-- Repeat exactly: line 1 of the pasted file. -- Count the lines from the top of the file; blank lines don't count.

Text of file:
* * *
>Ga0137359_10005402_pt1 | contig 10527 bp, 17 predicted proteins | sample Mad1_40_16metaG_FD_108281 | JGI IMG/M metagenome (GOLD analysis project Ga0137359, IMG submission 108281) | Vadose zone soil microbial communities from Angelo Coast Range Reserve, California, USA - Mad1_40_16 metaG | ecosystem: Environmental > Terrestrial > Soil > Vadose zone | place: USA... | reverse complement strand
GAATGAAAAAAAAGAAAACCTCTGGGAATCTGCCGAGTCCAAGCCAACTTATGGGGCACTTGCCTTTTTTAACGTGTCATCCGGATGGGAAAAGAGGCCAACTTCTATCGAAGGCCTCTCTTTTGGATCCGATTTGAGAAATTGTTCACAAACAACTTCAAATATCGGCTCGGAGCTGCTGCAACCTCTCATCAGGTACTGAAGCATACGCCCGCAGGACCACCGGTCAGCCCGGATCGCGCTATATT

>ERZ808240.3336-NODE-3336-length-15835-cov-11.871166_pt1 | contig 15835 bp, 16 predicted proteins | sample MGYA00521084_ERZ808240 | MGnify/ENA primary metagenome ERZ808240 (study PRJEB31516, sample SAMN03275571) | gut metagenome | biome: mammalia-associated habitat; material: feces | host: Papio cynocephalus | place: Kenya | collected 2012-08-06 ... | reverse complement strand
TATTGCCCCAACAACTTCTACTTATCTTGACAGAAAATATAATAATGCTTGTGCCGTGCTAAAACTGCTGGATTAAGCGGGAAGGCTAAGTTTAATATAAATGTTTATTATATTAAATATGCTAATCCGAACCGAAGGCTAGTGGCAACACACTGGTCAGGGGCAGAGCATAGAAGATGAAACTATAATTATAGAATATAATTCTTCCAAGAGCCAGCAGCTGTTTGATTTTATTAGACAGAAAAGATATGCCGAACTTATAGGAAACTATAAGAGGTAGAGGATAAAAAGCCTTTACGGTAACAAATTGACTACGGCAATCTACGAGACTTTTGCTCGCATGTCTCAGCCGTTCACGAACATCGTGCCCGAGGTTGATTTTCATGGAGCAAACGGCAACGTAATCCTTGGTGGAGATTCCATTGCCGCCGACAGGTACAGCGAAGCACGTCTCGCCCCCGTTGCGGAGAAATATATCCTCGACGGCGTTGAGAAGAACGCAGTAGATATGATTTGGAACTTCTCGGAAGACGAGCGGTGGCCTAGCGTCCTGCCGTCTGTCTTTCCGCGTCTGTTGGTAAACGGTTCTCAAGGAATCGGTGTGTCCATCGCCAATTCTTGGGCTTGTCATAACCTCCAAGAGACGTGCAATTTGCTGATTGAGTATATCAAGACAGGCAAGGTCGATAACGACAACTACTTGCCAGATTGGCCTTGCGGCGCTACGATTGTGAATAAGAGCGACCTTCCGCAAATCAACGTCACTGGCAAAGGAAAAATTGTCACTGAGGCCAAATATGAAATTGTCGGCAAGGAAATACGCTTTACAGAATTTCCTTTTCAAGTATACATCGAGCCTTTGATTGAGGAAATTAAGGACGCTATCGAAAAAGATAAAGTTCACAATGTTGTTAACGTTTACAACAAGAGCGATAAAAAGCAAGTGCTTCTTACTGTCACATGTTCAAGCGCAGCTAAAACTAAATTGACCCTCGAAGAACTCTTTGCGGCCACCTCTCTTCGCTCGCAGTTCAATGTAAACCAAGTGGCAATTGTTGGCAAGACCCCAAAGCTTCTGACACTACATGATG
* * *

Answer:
>Ga0137359_10005402_pt1 | contig 10527 bp, 17 predicted proteins | sample Mad1_40_16metaG_FD_108281 | JGI IMG/M metagenome (GOLD analysis project Ga0137359, IMG submission 108281) | Vadose zone soil microbial communities from Angelo Coast Range Reserve, California, USA - Mad1_40_16 metaG | ecosystem: Environmental > Terrestrial > Soil > Vadose zone | place: USA... | reverse complement strand